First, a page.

January 25, 2010
Authored by: Michael Shumaker
On January 7, 2010, the Federal Financial Institutions Examination Council (FFIEC), a collection of federal regulators of financial institutions, issued an advisory on interest rate risk management. This advisory, which was issued as part of an effort to supplement and clarify existing interest rate risk (IRR) guidance provided by individual federal regulators, indicates that federal regulators will have increased expectations during future examinations of a financial institution’s management, modeling, stress testing and documentation of IRR.
In light of the current economic environment in which financial institutions are experiencing downward pressure on capital and earnings, FFIEC has grown concerned with the potential IRR associated with institutions funding longer-term assets with shorter-term liabilities in order to generate earnings. As a result, as part of future federal examinations, IRR assumed by a financial institution will be evaluated relative to the institution’s capital and earnings levels, and management will be evaluated on its efforts to identify, measure, control and document the institution’s IRR.
In particular, FFIEC reiterates its previous position that the ultimate responsibility for the financial institution’s IRR rests with its board of directors; as a result, the board of directors or a specially designated asset/liability committee “should oversee the establishment, approval, implementation, and annual review of IRR management strategies, policies, procedures, and limits.” The board of directors is expected to receive and review regular reports that allow them to accurately assess the IRR sensitivity of the institution to an increasing rate environment and to the important assumptions that underlie management-proposed IRR and liquidity projections. Further, the board of directors is directed to approve comprehensive written policies and procedures in place to monitor and manage IRR continuously. Although the advisory indicates that these processes and systems “should be commensurate with the size and complexity of the institution,” FFIEC indicates that “well-managed institutions” possess IRR management policies that include specific targets under a variety of short and long term scenarios.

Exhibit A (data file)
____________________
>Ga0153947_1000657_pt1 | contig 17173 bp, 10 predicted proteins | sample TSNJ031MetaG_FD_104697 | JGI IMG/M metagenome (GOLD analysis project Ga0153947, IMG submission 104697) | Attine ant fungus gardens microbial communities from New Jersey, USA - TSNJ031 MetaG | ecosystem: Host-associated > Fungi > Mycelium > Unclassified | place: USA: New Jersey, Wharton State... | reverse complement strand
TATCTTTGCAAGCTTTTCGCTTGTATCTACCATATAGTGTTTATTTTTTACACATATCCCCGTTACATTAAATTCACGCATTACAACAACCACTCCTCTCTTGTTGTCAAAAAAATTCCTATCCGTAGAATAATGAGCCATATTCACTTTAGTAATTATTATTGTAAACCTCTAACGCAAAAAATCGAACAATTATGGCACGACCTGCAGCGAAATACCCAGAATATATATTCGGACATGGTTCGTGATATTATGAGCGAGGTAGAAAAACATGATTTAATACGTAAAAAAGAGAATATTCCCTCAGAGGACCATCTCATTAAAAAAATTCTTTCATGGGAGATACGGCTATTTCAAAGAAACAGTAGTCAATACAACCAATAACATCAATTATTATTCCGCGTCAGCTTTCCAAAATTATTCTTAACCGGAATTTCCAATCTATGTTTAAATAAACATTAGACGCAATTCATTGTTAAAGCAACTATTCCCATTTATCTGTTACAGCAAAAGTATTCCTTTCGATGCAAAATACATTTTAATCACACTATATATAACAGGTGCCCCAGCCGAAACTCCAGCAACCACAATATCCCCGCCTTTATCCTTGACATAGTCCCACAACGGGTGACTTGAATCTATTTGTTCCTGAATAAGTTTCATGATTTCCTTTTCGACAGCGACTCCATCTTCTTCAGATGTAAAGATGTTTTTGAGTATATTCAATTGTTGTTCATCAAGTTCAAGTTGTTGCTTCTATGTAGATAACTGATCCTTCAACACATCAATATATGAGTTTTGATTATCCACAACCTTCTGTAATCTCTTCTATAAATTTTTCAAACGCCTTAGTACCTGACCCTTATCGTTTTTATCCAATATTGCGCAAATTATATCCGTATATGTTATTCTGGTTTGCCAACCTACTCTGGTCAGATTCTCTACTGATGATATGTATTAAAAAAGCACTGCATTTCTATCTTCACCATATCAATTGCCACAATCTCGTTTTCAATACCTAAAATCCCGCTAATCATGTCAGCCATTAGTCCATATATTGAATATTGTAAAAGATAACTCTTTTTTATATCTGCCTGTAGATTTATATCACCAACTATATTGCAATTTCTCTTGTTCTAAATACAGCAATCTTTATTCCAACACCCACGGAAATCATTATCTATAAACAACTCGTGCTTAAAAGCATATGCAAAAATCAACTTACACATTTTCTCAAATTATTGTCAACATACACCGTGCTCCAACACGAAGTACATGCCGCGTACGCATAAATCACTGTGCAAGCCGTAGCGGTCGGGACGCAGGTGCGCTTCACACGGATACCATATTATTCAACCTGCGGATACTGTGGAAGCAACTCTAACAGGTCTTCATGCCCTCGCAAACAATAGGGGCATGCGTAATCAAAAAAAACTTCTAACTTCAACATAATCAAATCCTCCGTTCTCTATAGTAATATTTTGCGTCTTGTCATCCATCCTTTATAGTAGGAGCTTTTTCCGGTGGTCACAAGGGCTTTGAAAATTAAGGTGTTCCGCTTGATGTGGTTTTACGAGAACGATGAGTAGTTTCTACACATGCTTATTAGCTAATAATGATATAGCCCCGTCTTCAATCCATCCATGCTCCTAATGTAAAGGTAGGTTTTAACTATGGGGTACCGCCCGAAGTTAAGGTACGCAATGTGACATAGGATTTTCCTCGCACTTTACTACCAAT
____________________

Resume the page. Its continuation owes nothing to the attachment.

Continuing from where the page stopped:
The advisory further indicates that management should utilize modeling to determine the impact of changing rates on earnings, capital and liquidity. More specifically, FFIEC calls for institutions to evaluate the IRR of a particular transaction over multiple timeframes – immediate, two years, and five to seven years – and such modeling should incorporate both static and dynamic earnings simulations that quantify IRR exposure. Of these timeframes, the advisory emphasized that a two-year timeframe was often the minimum period necessary to accurately assess the institution’s exposure to a particular transaction’s IRR. Although the advisory encourages the use of modeling, it cautions that modeling alone cannot capture all potential IRR; because modeling provides only a snapshot of the risk involved in a particular transaction, the institution must evaluate IRR on a continuing basis.